The Importance of Acknowledgement in Secondary Schools (Even Though They’re Teenagers)
“People should not be paid for doing the right thing!”
“I should not be teaching people basic social skills at this point!”
These are a few things I have heard from secondary teachers about teaching and acknowledging students. We know that acknowledging students is a key component of school-wide supports for improving school climate. In his book Drive: The Surprising Truth About What Motivates Us, Daniel Pink describes two ways to acknowledge: If then (e.g., if you do your work, then you get…), and now that (e.g., now that you have done.., you get..). In the first students are aware of the possible reward, the second they are not until they achieve the goals.
Having some type of reward or acknowledgment can be helpful for everyone when reaching a goal. It does not have to be money. In fact, one study found that students who were given a certificate of completion attended more tutoring sessions that students who received money.
Some keys to acknowledgment
Think about three kinds – high frequency (e.g., tickets, coupons, praise), intermediate (e.g., classwide drawings, student preferred parking) and large-scale celebrations (e.g., school picnic, skybox for student and 20 friends at school ball game). This is a link to a planning tool that might help you think through each step. This link provides an example of the tool.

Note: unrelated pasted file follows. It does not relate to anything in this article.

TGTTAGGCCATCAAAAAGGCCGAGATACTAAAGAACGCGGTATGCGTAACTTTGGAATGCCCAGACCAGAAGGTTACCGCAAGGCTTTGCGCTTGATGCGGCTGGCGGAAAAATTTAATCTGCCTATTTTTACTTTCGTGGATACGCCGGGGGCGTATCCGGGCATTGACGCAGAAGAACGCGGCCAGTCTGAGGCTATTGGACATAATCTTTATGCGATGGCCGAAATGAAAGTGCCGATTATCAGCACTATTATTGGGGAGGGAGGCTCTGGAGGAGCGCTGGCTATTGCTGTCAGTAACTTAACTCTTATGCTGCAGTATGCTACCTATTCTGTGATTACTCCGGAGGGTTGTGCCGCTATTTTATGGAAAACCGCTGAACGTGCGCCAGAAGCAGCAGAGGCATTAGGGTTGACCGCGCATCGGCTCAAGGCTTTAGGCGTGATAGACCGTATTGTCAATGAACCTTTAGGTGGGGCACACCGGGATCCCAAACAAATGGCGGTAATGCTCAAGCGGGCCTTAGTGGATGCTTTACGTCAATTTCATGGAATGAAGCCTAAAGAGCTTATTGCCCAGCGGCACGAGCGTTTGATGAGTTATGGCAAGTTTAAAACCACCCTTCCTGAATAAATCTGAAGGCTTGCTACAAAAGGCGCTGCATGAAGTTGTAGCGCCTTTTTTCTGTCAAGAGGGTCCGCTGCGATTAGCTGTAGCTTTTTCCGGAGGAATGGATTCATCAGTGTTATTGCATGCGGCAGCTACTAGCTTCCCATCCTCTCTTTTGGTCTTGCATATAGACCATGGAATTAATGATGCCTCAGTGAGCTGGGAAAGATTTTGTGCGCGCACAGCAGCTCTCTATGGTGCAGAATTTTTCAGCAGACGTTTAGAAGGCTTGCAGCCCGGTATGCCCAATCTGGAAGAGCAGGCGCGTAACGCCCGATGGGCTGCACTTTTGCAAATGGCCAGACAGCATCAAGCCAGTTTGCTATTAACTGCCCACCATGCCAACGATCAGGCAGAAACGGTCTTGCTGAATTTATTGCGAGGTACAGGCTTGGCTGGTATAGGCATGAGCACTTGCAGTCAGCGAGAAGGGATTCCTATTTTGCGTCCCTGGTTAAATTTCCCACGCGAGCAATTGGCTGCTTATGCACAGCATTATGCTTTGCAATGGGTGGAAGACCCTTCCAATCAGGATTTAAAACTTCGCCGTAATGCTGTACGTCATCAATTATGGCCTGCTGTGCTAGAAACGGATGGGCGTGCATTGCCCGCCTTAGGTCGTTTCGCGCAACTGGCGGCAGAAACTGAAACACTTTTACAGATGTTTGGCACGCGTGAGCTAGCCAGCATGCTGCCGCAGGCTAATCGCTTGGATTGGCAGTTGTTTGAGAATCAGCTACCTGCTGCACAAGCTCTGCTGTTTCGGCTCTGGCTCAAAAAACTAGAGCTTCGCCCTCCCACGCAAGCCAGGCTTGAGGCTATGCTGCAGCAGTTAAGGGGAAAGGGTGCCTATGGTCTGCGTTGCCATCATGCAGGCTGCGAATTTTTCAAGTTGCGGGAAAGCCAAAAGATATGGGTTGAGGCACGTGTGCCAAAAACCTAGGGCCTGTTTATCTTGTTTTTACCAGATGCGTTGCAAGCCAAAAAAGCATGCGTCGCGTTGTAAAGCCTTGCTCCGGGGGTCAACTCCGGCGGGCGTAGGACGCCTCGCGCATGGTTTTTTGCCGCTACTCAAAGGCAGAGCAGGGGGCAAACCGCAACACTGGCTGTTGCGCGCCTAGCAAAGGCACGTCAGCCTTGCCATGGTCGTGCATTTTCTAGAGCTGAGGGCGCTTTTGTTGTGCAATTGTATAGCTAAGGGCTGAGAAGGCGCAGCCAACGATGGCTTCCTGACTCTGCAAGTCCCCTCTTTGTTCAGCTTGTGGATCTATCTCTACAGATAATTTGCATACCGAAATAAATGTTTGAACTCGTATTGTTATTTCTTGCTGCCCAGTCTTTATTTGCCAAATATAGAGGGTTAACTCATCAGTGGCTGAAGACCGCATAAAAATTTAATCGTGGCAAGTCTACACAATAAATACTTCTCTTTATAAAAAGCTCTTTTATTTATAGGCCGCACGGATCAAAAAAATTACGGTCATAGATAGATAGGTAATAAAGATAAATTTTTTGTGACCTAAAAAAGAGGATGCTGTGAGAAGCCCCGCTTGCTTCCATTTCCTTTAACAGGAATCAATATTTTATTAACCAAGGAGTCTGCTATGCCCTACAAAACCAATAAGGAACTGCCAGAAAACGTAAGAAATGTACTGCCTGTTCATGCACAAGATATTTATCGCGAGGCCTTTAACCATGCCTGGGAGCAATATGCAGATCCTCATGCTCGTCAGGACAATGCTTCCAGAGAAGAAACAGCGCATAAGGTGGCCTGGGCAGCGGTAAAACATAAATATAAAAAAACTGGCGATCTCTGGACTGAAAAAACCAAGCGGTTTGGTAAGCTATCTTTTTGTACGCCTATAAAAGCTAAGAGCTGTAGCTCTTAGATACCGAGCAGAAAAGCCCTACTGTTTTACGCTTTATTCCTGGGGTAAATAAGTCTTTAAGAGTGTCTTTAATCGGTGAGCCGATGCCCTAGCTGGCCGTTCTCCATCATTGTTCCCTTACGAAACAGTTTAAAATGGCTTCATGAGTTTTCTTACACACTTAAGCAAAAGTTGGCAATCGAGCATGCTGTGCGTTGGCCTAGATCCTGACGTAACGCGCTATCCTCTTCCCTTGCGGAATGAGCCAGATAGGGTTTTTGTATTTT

Prepare your staff for implementation. Do not hand out any tokens, buzzy bucks, or whozzie whatitz until you have prepared staff for why, what, and how to acknowledge. For example, see this one-page key practice guide you can share with your teams before rolling out acknowledgment. Here are some practice scenarios for your staff on acknowledgment.
Involve your students. This is a great chance to have your students contribute their ideas to your school acknowledgment system. Ask them what they think might work for acknowledgment.
Look for examples from other schools. There is a general rule in high schools if it did not happen in high school, it did not happen. Look for high school example! This is a nice Prezi from a high school on their positive behavior support implementation. Also, check out a few of these examples of tokens in high schools. Here is a study we conducted about obtaining buy-in from high schools that included acknowledgment.
Think free. There are resources for finding acknowledgment ideas that are free. This website has resources and sample letters for asking for donations from your community. Here is a list of free incentives for students from a resource by the Behavior Doctor. And finally here is another list from PBIS Rewards.
Remember the staff. Make sure to include acknowledgment for your staff. Even successful companies acknowledge their employees. Here is a list of incentives for teachers.
The keys for acknowledgment, from my research and experience, including preparing your staff and making sure you have the systems in place to support your efforts. Whatever you do, do not roll out any approaches until you have the systems to support them or the data to evaluate them! I would love to know what works for you when acknowledging your students and staff.
This blog post was originally posted on Hank Bohanon’s research website. For more information and related content, please go to http://www.hankbohanon.net, or follow his work on Twitter, Facebook, or LinkedIn.